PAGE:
Wednesday, February 8, 2017
The little boy in this picture is my maternal grandfather. (I wrote about him a while back in Still.) He was born in 1906. His older sister here was born in 1905, and the baby entered the world in June 1908, so judging from their apparent ages, the photo was most likely taken in the late summer or early fall of 1909. William Howard Taft was sworn in as President that year. Joan of Arc was beatified and the Anglo-Persian Oil Company (now known as BP) was incorporated. Nelson Algren and Eudora Welty were born. Geronimo died, and so did vile Leopold II. And speaking of vile things, if you'd like to see a reminder of the deep roots of our present crisis, check out Taft's inaugural address. It's all there. Pay special attention to the remarks about immigrants and voting rights. Taft lacked 45's flare for the apocalyptic and was much better at doublespeak, but they share some favorite themes.
I hide myself behind simple objects so you may find me,
if you do not find me, you will find the objects,
you will touch those objects my hand has touched
the traces of our hands will mingle.
~ From "The Meaning of Simplicity" by Yannis Ritsos, who was born in 1909. See the rest of this translation by Rae Dalven at Poetry Foundation.
Monday, February 6, 2017
I volunteered to participate in one of those Facebook art memes, and my good friend Jennifer (an awesome fiddler) assigned me the work of Paolo Uccello. I dutifully spent part of my afternoon googling around for a suitable choice from his oeuvre, but for some reason I just wasn't feeling it. Late Gothic portraits and religious subjects do not speak to my present mood.
But I kept googling and—after dipping briefly into many wonderful rabbit holes—was rewarded with the image above: Lady Godiva by Remedios Varo, 1959. It really hits the spot, and no wonder. Our girl looks exceptionally badass, riding along on her own hair, breasts on full display, making like Diogenes with that lamp perched in front of her. There's not an honest man in sight, but notice that Peeping Tom is lurking in the window. I'm not sure what that fish is doing down there at her feet. Perhaps it's a bit of Christian symbolism, along with the cross LG is holding. And the crescent-moon morphing of her face? Your guess is as good as mine. But all interpretation aside, Varo's Lady speaks to me in all her ferocious, vulnerable, sexually-charged weirdness. She's an ideal woman for this menacing, surreal time.
*Read about Remedios Varo here, and reacquaint yourself with the legend of Lady Godiva here.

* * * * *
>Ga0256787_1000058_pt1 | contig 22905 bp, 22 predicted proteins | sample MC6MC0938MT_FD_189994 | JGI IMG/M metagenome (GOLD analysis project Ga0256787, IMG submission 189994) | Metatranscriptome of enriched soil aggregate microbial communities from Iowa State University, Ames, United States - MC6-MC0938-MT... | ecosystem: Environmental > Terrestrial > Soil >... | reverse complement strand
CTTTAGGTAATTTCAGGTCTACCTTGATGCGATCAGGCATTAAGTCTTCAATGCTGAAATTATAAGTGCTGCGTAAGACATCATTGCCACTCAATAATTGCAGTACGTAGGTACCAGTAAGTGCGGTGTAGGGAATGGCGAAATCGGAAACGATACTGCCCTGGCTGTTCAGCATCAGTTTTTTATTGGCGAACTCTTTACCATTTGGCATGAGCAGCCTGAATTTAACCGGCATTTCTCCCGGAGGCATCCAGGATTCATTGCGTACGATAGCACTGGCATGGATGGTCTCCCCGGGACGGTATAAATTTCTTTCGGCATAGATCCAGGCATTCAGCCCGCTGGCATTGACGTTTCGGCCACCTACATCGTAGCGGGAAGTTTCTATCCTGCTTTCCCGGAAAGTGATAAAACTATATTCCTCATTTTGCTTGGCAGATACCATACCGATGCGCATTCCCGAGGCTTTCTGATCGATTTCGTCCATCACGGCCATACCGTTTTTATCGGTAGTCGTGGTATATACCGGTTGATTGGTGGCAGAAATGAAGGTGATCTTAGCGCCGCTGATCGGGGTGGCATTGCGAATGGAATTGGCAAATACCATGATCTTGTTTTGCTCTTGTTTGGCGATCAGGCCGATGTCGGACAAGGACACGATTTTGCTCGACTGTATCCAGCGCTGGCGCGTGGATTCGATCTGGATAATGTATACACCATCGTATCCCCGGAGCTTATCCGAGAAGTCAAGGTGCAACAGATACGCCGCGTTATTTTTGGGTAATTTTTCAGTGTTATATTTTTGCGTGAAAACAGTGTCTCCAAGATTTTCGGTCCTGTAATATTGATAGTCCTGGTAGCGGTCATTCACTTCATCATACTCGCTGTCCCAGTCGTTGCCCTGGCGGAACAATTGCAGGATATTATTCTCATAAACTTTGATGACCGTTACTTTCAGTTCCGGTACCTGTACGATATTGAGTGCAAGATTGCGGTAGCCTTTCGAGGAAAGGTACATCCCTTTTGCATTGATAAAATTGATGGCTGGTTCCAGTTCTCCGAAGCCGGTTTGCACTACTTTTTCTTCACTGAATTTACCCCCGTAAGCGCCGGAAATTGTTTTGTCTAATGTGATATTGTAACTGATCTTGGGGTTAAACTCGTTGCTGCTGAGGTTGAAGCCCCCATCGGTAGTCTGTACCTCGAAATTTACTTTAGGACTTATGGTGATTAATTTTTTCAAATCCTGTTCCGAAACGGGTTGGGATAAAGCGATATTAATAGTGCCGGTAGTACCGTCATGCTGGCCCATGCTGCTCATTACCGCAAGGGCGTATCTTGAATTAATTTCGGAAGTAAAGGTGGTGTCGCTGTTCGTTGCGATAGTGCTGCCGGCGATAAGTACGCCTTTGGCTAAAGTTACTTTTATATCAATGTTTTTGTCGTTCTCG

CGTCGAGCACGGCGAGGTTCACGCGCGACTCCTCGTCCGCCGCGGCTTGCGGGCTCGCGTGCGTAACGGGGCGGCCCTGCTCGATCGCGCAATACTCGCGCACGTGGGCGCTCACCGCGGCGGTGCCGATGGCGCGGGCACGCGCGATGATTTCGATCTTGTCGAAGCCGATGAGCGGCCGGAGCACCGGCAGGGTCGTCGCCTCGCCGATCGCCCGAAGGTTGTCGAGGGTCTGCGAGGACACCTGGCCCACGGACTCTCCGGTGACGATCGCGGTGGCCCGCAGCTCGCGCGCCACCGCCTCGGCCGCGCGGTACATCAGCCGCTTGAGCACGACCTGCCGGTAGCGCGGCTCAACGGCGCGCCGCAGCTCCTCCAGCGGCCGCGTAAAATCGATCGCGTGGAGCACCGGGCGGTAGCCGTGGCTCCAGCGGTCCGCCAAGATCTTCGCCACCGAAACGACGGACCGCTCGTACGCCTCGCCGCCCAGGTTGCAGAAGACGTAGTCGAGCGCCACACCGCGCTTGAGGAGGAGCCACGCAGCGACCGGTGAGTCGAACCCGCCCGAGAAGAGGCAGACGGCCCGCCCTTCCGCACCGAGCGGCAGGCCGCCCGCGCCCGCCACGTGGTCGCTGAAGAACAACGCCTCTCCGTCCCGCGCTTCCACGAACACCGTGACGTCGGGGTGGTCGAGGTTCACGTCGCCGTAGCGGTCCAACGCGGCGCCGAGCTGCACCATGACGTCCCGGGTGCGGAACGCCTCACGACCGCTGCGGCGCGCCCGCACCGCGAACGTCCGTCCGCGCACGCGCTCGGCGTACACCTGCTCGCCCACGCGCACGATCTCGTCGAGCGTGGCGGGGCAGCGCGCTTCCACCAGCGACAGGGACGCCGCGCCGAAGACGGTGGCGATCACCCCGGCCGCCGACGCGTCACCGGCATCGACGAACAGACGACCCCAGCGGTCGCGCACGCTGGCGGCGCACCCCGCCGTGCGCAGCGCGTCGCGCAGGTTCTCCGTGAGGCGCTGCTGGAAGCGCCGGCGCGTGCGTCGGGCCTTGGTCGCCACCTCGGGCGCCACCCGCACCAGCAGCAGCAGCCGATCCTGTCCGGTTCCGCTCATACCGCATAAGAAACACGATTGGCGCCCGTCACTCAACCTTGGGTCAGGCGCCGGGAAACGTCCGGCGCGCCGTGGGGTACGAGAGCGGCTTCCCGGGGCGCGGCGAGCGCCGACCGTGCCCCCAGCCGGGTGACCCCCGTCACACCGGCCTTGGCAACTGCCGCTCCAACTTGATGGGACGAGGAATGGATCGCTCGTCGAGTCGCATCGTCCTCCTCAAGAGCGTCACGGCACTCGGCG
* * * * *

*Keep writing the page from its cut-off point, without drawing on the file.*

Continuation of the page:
Saturday, February 4, 2017
Political movements worthy of the name are invariably messy and burdened by conflict. There’s never been one yet that didn’t have to grapple with serious ethical, tactical, and ideological disputes. Internal argument is part of the process. Try to keep that in mind when you see people doing or saying stuff that strikes you as wrongheaded or counterproductive. Unity isn’t everything, and perfect unity isn’t possible. Speak up, but resist the urge to attack allies or accuse them of bad faith. Likewise, don’t take disagreement personally. We are all on the same side, at least in this cause. Forest, trees, etc.
That said, agents provocateurs and appeals to extremism are real concerns for any political movement, and it’s important to be wary of them. You can certainly justify breaking a bad law, but rhetoric that encourages unethical or malicious behavior in the name of a higher good is suspect, always. Gut check everything.
Don't let the Creep or his apologists silence you by saying one of his outrages is “just temporary.” Softening resistance to repressive edicts by claiming they’re temporary is one of the oldest tricks in the authoritarian handbook. Egypt declared a state of emergency after Sadat’s assassination in 1981, legalizing censorship and indefinite detention, among other things. That state of emergency remained in effect for 31 years. Closer to home, the most intrusive and controversial elements of the Patriot Act were originally supposed to expire in 2005, but they were first reauthorized under Bush the Younger and then replaced in modified form in the Freedom Act, with the support of President Obama. Nothing is more permanent than the temporary, as the poet said.
Never forget the humanity of the ordinary people on the other side. This is the hardest task. There are no monsters. Demonizing fellow citizens is a good way to win battles while losing the war.
Femme écrivant, Ferdinand Lepcke (1866-1909)
Wednesday, February 1, 2017
You poor malign narcissist
I fear you and pity you
I am determined to escape you
I cannot allow you to destroy
my sanity, my career, my
capacity of service, my decency
I am in control
I control myself
I am in control of the situation
I will avoid you tomorrow—
somehow, or resist you
or slip away from you
you are dangerous, destructive
vindictive, mean, cruel,
cunning and wholly solipsistic
inhabiting a false private
narcissistic world, destructive
of this real world of me.
~ An undated, untitled poem* by Dennis Brutus, a South African poet who was imprisoned and banned from publishing because of his anti-apartheid activities. He came to the U.S. in 1970 and was granted asylum as a political refugee after he successfully fought an attempt by the Reagan administration to deport him.
* This poem can be found in Poetry and Human Rights: Poems by Dennis Brutus, a collection gathered from his papers at Worcester State University in Massachusetts. Since Brutus died in 2009, the malign narcissist in question is not our current Creep-in-Chief. I like to think it's the Gipper, but the possibilities, of course, are endless.
Photo from South African History Online.